“If I keep looking back at 5-7, I’m going to run right into a tree at some point.”
Steve Sarkisian’s first season on the Forty Acres quite simply wasn’t good enough.
Everyone knows that, including Sark.
But as he often notes, the windshield is larger than the review mirror for a reason — so you focus on what’s ahead. It’s an understanding Sark and his staff have spent the offseason drilling into the minds of the Texas Longhorns. And it applies beyond the laughable 5-7 record — more notably, to the numerous individual moments that mounted up into a loss, and then another, and another, and so on.
Even considering the embarrassing 40-21 blowout loss in the first notable outing of Sark’s tenure at Texas, the ultimate inability to overcome adversity time and time again didn’t really become a true issue until things seemed far more favorable for the Longhorns.
Sitting at 4-1 and ranked No. 21, Texas was flashing signs of what could have been in 2021, racing out to a 28-7 first quarter edge over the No. 6 Oklahoma Sooners — a lead that was still comfortable at halftime with Texas on top, 38-20.
The rest? Well, you know how that ended.
The following week against No. 12 Oklahoma State, a 17-13 halftime edge ended with an eight-point loss. The next time out, on the road against No. 16 Baylor, a 14-10 halftime lead finished as a 31-24 Longhorns loss, and once more the following week, after narrowly holding a 7-3 road advantage against Iowa State, Texas headed home with a 30-7 loss.
Four games, four losses, despite the Longhorns holding four halftime leads — the issue was being outscored by 75 in the second half of those games.
“Where I need to be better is making sure that our players and our staff respond better to the adversity when it presents itself in-game,” Sark said.
Of course, Texas didn’t make the necessary in-game adjustments — not nearly well enough, at least — and the troubling result was a team that not only started dropping games like pounds in a sweatsuit, but one that you could watch collapse in real time as adversity struck.
Within what often seemed like just moments, a team that looked prepared, confident, and in control early would unravel and seemingly anticipate the worst that was yet to come.
And consequently, the worst did come ... six consecutive times.
You could place blame in any number of spots as to how things went so wrong, primarily in the second half of games as Texas blew one lead after another. Sarkisian highlighted three of those reasons ahead of Texas’ season opener against Louisiana-Monroe, and they’re areas in which he thinks Texas has shown substantial growth.
“One, I think as a staff, we know each other even better than we did a year ago … I think two, as a team, when you really watch it, you can point out specific plays along the way that ultimately affected the outcome of the game … But third, I think our players are playing with a lot more confidence. Again, we haven’t faced the adversity yet, but I thought some of the errors we made in those games came from a lack of confidence; it came from uncertainty; it came from not playing with a belief in the call and in myself and in the guy next to me.”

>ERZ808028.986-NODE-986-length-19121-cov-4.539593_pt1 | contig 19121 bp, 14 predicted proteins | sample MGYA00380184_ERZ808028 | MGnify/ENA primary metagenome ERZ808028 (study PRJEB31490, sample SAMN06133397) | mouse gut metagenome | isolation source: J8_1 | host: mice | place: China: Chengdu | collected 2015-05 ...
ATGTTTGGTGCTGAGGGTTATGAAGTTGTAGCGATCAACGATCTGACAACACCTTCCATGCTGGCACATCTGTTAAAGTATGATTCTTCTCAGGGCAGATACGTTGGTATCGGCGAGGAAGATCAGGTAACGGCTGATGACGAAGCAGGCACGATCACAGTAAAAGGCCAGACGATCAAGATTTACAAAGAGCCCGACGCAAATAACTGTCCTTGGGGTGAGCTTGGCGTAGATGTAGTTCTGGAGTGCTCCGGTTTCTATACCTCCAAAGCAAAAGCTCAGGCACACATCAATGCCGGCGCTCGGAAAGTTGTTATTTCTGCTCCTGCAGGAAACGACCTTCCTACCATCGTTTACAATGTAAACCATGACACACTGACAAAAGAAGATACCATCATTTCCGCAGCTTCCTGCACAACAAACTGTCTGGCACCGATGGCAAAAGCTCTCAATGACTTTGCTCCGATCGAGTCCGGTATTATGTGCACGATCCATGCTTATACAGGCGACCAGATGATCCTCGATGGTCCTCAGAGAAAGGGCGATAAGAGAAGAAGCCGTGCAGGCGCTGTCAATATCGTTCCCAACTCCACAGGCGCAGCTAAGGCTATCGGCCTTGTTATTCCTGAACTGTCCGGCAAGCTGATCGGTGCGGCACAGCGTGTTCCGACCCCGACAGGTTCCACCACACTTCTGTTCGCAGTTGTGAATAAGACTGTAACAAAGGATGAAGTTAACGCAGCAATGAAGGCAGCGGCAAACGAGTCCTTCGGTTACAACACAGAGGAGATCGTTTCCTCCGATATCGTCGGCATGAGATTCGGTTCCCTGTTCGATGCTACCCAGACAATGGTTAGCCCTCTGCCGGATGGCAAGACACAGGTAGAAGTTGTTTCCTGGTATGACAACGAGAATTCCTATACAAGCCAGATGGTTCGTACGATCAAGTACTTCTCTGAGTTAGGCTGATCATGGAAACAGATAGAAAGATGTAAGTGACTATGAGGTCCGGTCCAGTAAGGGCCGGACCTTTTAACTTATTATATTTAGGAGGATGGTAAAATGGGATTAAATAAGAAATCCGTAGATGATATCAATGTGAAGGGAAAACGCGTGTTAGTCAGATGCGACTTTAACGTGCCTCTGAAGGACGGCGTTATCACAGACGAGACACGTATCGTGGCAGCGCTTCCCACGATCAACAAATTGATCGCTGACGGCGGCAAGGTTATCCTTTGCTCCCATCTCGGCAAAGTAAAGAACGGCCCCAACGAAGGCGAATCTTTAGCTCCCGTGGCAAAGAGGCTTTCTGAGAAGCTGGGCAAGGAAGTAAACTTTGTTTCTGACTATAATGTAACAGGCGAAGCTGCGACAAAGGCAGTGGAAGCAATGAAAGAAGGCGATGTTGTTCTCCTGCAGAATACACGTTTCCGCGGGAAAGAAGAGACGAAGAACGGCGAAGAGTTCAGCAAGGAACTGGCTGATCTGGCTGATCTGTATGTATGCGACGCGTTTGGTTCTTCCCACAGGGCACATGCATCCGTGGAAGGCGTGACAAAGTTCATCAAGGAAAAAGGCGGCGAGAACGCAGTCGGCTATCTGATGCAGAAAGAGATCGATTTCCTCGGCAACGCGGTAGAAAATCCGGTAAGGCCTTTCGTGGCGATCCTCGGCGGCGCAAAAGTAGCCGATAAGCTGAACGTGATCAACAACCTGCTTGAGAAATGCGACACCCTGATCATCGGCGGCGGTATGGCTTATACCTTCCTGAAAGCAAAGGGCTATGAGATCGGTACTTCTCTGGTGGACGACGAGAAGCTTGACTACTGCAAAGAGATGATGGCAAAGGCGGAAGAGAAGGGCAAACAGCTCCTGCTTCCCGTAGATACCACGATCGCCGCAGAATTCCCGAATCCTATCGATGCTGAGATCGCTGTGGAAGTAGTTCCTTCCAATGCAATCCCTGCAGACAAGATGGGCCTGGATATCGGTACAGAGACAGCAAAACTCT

From a lack of familiarity with the staff, to a less-than-stellar comprehension of entirely new schemes, to the players’ lack of confidence in each other, adversity was pretty easy to come by in Austin last season. The major issue for Texas, though, was that adversity mounted in a hurry and effectively became insurmountable as one bad play became two, two became an entire drive, drives became a quarter, quarters became a halves, and ultimately, halves became losses.
To that end, Sark said they’ve spent the offseason emphasizing and celebrating the little wins — the kind that add up to big wins on Saturdays. And thus far throughout the offseason, Sark has raved about his team’s mental makeup, but he also noted that the ball won’t always bounce their way — how they respond when it doesn’t will go a long way towards defining the 2022 Longhorns.
“How we respond is the key to the drill. I feel more comfortable with our team understanding that aspect of it, as opposed to hoping the ball bounces our way, and when it doesn’t, we get the ‘poor me.’”
“The reality of it is, how we respond to the adversity, the tough times, the unfortunate luck, that’s going to ultimately make up what this team is about,” Sark added. “I feel good about it, but we’ll find out when adversity strikes.”
And when adversity strikes, what’s to make the last version of the Longhorns any different than last year?
For starters, it’s quiet literally a much different team with essentially half of the roster being first-year Longhorns, which has helped elevate Texas’ overall talent level and depth.
Couple that with key starters returning at numerous spots and improved football IQ and understanding of the schemes and concepts became a talking point from Sark on down to the players. And that last part, the players, might be the most likely resolution of Texas is to avoid the kind of collapses in the face of adversity that killed their season last year. If you ask Sark, his staff, or the players, you’ll hear a common theme — this has become a player-led program in which the locker room has become really close beyond just football, which has produced increased trust in one another.
For Texas, success isn’t that simple, but as we learned last season, those are some simple but necessary ingredients if Texas is to take a much-needed step forward in 2022.
“I think our culture is at an all-time high since I’ve been here,” Sark said. “Ultimately we’ll get tested when adversity strikes. Can we keep that bond through the storms; through the rough waters?”